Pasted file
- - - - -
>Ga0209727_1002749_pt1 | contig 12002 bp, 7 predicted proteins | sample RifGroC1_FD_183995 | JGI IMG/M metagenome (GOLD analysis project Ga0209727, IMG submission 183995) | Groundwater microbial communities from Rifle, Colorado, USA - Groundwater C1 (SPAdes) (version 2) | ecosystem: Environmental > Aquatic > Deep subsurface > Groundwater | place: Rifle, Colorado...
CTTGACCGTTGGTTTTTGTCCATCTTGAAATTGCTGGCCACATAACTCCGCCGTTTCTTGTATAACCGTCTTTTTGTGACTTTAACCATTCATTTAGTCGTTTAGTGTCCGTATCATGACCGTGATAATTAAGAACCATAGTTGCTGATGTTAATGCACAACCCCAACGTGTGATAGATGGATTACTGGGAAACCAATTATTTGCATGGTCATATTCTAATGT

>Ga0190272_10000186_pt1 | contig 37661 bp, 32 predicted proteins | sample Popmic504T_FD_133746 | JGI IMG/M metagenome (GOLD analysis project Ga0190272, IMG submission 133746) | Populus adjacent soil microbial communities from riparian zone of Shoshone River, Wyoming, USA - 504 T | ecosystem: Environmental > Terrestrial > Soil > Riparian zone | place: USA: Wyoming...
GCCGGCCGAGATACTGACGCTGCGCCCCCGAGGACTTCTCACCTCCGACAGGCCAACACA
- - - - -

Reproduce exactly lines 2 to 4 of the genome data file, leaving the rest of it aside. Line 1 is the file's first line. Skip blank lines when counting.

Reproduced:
CTTGACCGTTGGTTTTTGTCCATCTTGAAATTGCTGGCCACATAACTCCGCCGTTTCTTGTATAACCGTCTTTTTGTGACTTTAACCATTCATTTAGTCGTTTAGTGTCCGTATCATGACCGTGATAATTAAGAACCATAGTTGCTGATGTTAATGCACAACCCCAACGTGTGATAGATGGATTACTGGGAAACCAATTATTTGCATGGTCATATTCTAATGT

>Ga0190272_10000186_pt1 | contig 37661 bp, 32 predicted proteins | sample Popmic504T_FD_133746 | JGI IMG/M metagenome (GOLD analysis project Ga0190272, IMG submission 133746) | Populus adjacent soil microbial communities from riparian zone of Shoshone River, Wyoming, USA - 504 T | ecosystem: Environmental > Terrestrial > Soil > Riparian zone | place: USA: Wyoming...
GCCGGCCGAGATACTGACGCTGCGCCCCCGAGGACTTCTCACCTCCGACAGGCCAACACA